Publisher’s Note: Here is another post from our fabulous correspondent on Gender Issues, the Gender Junkie! She is an LGBTQ activist and wage slave living in Seattle, and is tracking many of these issues closely. For her previous post, see here.
Frank Schubert has a plan to deny Washington’s gay couples their rights this November, and he wants you to know about it.
The PR director shot to fame in 2008, when his public relations firm propelled Proposition 8 to victory in California, stripping LGB citizens of their right to marry. Since then, he’s had a hand in the victory of every anti-gay marriage measure that’s appeared on a state ballot.
Although he has been toasted as a wizard in the PR world and excoriated in the LGBT world, his name hasn’t widely been known outside those circles. Recently appointed, the president of National Organzation for Marriage, an anti-gay tentacle monster currently funding and organizing all four of the anti-gay campaigns on the ballot in November, Schubert hopes to add a few more notches to his belt. He launched a media blitz in July, promoting himself as the new face of the anti-gay movement: a hateful whiz-kid who’s just so good at his game you can’t help but respect him.
Schubert admits, like so many other faces of NOM, that he has lived a life at odds with the church’s teachings on marriage. He is divorced and remarried. (Former president Maggie Gallagher is a single mom.)
His candor contrasts sharply with the extreme secrecy of his organization. No one knows exactly who funds NOM. Political watchdogs argue that the Catholic Church and the Latter Day Saints are the primary sources, but the truth has never been revealed. The organization is significantly more forthcoming about its game plan.
In his puff piece with the Star Tribune, Schubert describes the heart of this plan.
“Nearly 20 years ago, during a campaign to change Michigan auto insurance laws, Schubert was under pressure to air an emotional ad — one designed to close out the campaign — much earlier than he had planned. Schubert acceded. Opponents had time to air an equally powerful counterpunch and his side lost.”
Now he knows better. Schubert and NOM have worked out a game plan in which they stay quiet in the early cycles of the election, building support among church groups who will put feet on the ground, but staying largely quiet in the media. Then, a matter of weeks before the election, they carpet bomb the state with ads stirring up gay panic, usually centered around the fictitious specter of children corrupted by same-sex marriage.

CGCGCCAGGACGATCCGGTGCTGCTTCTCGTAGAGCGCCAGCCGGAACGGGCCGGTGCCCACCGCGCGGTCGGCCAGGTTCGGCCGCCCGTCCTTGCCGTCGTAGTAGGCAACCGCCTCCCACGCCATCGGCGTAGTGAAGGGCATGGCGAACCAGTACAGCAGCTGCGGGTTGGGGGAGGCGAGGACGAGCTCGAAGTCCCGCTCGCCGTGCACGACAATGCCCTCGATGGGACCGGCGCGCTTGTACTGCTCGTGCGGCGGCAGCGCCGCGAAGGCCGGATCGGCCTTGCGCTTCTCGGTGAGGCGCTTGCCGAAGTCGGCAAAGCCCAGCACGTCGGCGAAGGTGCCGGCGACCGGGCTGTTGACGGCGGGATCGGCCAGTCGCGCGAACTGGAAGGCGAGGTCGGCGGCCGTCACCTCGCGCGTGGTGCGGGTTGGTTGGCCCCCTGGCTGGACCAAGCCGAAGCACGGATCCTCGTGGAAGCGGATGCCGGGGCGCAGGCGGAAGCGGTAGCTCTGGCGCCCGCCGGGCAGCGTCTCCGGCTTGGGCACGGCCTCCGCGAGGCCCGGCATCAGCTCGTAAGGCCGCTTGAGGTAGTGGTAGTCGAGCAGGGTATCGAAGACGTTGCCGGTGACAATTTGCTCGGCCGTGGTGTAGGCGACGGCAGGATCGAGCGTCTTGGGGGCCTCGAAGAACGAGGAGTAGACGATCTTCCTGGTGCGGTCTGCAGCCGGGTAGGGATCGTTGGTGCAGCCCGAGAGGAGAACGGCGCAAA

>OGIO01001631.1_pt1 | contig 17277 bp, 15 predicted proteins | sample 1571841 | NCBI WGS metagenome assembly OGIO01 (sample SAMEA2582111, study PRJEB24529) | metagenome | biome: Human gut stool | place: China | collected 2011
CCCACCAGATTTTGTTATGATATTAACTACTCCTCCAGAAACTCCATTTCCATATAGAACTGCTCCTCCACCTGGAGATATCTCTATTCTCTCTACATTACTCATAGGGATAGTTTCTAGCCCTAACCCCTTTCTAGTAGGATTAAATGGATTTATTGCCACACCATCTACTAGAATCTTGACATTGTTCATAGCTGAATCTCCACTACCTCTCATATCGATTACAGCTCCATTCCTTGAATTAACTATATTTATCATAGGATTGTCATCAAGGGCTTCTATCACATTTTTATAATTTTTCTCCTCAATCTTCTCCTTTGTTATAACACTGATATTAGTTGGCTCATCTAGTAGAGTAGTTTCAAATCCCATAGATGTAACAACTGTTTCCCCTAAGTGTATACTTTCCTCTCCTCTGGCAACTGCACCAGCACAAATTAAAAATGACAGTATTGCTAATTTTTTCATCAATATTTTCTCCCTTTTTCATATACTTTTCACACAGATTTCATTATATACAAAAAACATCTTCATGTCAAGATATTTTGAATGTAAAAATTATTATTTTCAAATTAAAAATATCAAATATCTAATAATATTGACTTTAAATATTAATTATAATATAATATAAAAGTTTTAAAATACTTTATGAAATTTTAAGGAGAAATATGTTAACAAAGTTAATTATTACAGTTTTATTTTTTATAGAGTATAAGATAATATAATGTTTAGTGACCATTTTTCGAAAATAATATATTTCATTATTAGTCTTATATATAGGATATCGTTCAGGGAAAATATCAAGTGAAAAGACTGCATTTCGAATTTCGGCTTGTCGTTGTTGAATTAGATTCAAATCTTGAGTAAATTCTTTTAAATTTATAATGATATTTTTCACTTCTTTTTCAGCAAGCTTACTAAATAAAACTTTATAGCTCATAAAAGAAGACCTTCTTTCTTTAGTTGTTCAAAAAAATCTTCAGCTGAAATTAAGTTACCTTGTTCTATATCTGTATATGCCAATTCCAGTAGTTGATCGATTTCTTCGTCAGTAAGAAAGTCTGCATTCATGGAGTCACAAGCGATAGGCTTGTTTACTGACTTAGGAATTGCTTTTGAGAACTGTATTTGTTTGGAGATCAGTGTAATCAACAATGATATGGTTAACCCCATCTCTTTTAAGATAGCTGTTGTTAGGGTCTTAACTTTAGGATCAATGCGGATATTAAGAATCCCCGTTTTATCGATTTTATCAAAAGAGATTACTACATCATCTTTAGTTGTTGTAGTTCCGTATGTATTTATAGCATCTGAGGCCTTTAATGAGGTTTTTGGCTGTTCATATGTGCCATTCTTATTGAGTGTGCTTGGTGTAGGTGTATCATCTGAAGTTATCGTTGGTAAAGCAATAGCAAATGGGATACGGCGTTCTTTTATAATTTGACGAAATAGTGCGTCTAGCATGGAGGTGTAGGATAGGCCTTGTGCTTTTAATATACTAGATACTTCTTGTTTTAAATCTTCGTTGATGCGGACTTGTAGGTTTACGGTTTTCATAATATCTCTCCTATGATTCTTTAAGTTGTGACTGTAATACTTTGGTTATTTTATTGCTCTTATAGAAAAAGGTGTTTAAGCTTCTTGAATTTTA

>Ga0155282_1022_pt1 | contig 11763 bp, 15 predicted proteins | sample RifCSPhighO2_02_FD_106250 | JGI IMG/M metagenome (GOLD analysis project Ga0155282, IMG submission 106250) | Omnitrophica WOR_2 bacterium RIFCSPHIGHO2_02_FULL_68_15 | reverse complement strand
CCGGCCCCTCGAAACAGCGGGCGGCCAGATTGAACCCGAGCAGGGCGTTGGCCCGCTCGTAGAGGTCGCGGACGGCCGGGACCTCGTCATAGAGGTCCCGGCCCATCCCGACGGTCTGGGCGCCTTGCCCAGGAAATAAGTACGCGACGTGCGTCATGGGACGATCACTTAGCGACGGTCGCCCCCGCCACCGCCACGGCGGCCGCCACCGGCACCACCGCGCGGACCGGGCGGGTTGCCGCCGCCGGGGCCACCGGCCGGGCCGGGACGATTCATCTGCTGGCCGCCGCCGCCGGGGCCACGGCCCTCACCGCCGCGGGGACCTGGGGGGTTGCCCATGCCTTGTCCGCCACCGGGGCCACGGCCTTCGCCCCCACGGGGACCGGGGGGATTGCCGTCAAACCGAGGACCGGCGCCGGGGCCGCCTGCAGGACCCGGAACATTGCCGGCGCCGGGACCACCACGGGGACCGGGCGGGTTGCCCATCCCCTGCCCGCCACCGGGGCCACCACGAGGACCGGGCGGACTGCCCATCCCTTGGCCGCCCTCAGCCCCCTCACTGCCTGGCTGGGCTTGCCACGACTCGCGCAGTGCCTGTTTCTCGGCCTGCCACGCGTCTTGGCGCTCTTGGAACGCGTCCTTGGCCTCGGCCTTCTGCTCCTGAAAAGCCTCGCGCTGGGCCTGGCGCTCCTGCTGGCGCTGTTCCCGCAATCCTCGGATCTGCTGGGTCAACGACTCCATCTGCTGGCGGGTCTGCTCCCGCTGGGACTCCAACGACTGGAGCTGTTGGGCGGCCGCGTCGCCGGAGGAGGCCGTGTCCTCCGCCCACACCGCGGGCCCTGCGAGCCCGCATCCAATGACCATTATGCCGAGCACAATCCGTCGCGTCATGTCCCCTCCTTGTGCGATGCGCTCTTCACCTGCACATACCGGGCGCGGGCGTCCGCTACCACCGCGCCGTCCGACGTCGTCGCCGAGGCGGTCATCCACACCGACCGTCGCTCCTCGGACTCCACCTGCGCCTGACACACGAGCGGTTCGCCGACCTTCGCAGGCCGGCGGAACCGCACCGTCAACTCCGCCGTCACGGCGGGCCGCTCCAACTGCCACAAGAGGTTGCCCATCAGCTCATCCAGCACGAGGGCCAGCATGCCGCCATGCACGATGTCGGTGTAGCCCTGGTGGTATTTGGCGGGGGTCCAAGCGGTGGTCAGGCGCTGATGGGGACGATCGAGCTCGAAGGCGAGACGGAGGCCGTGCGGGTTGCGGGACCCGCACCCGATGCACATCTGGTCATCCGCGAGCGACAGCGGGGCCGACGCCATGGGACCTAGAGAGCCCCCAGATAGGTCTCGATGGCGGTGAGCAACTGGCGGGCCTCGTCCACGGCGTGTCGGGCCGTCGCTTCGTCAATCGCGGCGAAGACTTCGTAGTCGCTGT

This move often leaves the marriage equality campaigns, coasting along with a modest lead at this point, reeling and sputtering, with too little time to get out their own ad campaigns responding to whatever the crazy accusations are this time: gay sex being in taught in public schools, religious agencies forced to adopt out babies to gay couples, a million other things that either will never happen or already happen, but either way have no direct relation to the legality of gay marriage. (Adoption agencies really aren’t allowed to discriminate against same-sex couples in many states, but that’s down to anti-discrimination laws, not gay marriage.)
Luckily, even before Frank Schubert’s media moment, marriage equality activists had wised up. I’ve talked to many members of the Washington United for Marriage team, and they all agree they’re aware of this ploy, and are making plans for it. A big problem in previous campaigns has been money.
It costs a lot of money to counter that much negative campaigning. In California, the netroots, sensing trouble in the final weeks of the campaign, launched an effective nationwide fundraising campaign, (I myself made my first ever donation to a political campaign during that big push,) but the money simply came too late for the marriage equality campaign in California to put it to good use. Now the focus is on building a coffer, and building it early. Jeff Bezos’s $2.5 million donation in July certainly helped get the ball rolling.